y fellow award-winning
blogger J. Kingston Pierce
has tagged me with a meme tailor-made for Detectives Beyond Borders. The meme is built around questions involving the number four, and I especially liked the ones that involved travel and places where one has lived.
Since Jeff expanded the list of questions from eight to ten, I don't feel too badly about making my own adjustments. And you can do the same.
Four places I'd like to go or things I'd like to do:
Visit the Angkor temple complex in Cambodia
Visit the Ajanta caves in India
Hike the length of Hadrian's Wall
Complete a short walk I began a few years ago, along the West Kennet Avenue from Avebury
to the Sanctuary
Four places I've lived:
The Boston area, which leads to my own category of ...
Four places I've lived in the Boston area:
Brookline, whose no-overnight-parking regulations seemed intended to keep out the folks from ...
Four places I've been on vacation:
Split, Croatia. By the shimmering blue Adriatic Sea, in a hotel within the precincts of Diocletian's Palace. One of the places that has inspired me with a desire to live there.
桂林 (Guilin, China.) Sweaty, hot, amid spotty air-conditioning and other trappings of a section of China making the uncertain transition to Western-style consumer capitalism. Also home of the near-hallucinogenic beauty of the sandstone natural spires, and the only place I have seen anyone playing a guitar while passenger on a bicycle.
Israel/Palestinian territories. Alas, it's not as easy as it once was to visit the Tomb of the Patriarchs to see blind old Muslim sage-like men praying at a site so fundamental to our sense of our own culture.
Istanbul, in particular Hagia Sophia, quite possibly the most influential building in the history of the world, and certainly one of the most beautiful. One can see the gallery mosaics up close, and there is something special about seeing and touching the rough, unfinished stone that lines the spiral stairways to the upper levels.
Four foods or drinks I have liked:
A nice, medium-rare steak
A good Brunello da Montalcino
Four (with ties) books or movies I could read or watch again:
1) Pride and Prejudice
, Sense and Sensibility
2) Roughing It
Any of books 7 through 16 of Bill James' Harpur and Iles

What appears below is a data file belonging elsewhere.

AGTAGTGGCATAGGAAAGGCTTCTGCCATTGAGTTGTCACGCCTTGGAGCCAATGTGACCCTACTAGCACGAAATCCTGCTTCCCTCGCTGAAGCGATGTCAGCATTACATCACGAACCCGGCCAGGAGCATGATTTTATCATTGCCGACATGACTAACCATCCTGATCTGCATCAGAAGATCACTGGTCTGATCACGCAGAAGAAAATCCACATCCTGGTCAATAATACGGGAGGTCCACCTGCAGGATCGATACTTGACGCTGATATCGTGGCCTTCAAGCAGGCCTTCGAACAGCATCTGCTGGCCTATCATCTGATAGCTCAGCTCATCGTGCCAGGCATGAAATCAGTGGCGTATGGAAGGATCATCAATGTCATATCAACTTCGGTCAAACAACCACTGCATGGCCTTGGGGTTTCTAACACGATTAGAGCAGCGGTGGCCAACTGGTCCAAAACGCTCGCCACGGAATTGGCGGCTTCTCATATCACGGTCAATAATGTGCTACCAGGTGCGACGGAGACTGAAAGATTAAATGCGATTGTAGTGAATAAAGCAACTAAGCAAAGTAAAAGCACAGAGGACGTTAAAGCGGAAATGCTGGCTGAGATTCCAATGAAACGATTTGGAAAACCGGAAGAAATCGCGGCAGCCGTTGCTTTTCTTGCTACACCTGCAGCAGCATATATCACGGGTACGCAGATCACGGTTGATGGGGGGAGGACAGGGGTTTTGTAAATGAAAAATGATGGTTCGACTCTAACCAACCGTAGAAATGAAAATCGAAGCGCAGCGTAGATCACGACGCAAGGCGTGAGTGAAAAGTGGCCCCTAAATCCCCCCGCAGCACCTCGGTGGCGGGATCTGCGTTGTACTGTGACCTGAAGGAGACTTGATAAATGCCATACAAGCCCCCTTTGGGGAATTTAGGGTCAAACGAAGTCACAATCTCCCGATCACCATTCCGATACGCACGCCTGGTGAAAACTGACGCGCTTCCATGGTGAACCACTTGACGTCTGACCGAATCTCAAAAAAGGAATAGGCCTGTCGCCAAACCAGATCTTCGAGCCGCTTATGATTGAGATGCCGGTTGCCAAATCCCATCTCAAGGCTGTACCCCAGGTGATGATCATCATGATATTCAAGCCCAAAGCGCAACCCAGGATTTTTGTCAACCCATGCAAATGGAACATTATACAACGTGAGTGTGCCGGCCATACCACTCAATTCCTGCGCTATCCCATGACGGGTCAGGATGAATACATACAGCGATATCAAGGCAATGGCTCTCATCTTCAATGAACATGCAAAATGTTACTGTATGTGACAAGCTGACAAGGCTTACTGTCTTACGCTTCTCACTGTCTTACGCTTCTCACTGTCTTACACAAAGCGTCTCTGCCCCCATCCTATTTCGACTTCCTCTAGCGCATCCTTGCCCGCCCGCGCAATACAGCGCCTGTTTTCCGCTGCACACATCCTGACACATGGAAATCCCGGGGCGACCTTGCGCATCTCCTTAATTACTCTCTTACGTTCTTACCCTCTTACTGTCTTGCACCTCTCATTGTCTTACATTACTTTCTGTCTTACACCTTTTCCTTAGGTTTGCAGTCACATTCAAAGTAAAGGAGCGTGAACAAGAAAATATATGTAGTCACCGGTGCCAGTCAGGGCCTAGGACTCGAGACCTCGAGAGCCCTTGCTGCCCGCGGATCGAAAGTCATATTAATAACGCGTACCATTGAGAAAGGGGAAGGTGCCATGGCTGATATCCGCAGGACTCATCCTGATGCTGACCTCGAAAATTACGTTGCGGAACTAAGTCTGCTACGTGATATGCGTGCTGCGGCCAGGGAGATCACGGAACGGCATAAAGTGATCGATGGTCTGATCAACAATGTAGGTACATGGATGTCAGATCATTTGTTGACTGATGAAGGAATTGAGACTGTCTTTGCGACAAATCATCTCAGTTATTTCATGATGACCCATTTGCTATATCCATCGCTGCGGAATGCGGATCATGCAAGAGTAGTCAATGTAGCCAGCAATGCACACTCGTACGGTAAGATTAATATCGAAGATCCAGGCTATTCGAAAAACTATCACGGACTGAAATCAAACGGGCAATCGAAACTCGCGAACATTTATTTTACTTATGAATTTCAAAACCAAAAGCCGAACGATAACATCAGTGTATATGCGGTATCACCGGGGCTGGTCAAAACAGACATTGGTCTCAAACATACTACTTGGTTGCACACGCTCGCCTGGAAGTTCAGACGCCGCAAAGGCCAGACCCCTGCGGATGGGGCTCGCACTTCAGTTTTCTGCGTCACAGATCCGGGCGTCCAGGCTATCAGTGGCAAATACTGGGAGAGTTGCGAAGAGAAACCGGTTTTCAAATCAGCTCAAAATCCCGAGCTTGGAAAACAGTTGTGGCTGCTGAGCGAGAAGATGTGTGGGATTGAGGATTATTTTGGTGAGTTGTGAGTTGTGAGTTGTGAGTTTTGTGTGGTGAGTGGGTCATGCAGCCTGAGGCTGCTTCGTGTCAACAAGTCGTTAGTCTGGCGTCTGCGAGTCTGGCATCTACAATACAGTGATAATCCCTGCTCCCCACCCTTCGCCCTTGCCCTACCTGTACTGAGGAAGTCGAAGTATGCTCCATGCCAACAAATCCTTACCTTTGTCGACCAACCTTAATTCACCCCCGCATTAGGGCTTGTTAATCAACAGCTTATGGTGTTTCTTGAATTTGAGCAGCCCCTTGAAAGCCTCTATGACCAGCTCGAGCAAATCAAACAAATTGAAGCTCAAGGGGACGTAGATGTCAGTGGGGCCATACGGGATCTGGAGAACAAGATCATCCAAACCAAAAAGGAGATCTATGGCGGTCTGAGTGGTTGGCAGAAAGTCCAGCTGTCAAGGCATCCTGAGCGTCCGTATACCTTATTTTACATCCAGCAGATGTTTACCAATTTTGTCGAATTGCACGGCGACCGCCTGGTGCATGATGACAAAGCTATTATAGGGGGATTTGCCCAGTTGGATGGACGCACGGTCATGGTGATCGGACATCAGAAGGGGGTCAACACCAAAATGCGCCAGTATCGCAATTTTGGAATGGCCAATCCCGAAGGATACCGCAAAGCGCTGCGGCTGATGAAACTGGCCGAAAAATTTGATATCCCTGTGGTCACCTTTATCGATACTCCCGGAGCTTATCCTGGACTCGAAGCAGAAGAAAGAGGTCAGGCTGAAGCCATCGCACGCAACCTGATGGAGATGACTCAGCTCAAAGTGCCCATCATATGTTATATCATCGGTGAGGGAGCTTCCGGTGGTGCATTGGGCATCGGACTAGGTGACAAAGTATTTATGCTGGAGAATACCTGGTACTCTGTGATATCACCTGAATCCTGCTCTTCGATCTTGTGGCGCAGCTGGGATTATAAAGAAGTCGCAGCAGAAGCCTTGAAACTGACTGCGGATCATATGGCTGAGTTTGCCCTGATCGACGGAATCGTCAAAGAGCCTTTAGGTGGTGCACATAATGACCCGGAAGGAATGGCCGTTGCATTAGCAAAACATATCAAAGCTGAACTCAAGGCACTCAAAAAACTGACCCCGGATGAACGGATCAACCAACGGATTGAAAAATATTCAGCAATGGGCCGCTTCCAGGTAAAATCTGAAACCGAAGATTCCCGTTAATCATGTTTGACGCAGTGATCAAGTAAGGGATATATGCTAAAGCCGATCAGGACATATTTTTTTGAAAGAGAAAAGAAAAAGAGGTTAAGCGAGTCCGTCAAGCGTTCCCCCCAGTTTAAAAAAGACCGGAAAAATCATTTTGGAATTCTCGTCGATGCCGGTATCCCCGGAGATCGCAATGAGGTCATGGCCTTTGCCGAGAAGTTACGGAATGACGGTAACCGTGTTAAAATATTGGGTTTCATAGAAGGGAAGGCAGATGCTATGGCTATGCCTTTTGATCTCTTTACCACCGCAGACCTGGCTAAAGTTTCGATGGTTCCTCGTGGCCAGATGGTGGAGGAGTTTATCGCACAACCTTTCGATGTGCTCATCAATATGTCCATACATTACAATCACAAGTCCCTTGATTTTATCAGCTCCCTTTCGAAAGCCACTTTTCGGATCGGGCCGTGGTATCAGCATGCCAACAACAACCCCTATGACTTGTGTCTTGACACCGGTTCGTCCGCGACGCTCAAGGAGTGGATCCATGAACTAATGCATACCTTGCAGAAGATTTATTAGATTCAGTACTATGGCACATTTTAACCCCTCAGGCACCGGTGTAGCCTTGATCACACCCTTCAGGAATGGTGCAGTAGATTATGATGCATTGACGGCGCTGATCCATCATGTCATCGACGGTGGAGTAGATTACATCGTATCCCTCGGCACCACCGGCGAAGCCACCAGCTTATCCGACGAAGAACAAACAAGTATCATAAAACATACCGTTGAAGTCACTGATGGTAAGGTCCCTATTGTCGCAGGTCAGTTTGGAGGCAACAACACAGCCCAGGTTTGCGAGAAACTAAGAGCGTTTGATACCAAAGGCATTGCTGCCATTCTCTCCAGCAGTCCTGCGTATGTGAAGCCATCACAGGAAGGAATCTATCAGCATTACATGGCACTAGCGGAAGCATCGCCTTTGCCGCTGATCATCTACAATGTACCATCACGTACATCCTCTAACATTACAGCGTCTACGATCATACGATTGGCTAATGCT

4) Seven Samurai
, Stray Dog
and, appropriately for repeated viewing, Rashomon
Four works of art before which I have stood (or sat) either in deep relaxation, as close as I get to a meditative state, or with a profound sense of receptiveness:
Piero della Francesca's Resurrection
and Montefeltro Altarpiece (Scan by Mark Harden)
Velázquez's Las Meninas
Rembrandt's Bathsheba at Her Bath
4) Trajan's Column
Four literary, scientific, artistic or political figures from the past whom I'd like to watch at work or meet for dinner and drinks:
Jawaharlal Nehru. Anyone who can write a book of world history from memory and addressed as a series of letters to his daughter is a man to be reckoned with. Anyone who can write a book about his own country and call it The Discovery of India
has a passionate intellect that's worth anyone's interest. And the man had a few practical accomplishments as well, I think.
Answers have begun to arrive from four people I think might take it upon themselves to answer these questions:
1) Sucharita Sarkar
(yet another evocative post from one of my favorite writers in blogland.)
2) Seana Graham
3) Adrian McKinty
(good reading about bridges and food!)
4) Maxine Clarke
who stepped in graciously for Maxine and talks about her journey from Paradise to Hell and back. Thanks!
© Peter Rozovsky 2009
Labels: blogs, China, Croatia, Guilin, Hagia Sophia, Israel, Istanbul, Jawaharlal Nehru, megaliths, memes, miscellaneous, Palestinian territories, Piero della Francesca, Rembrandt, Split, Turkey, Velázquez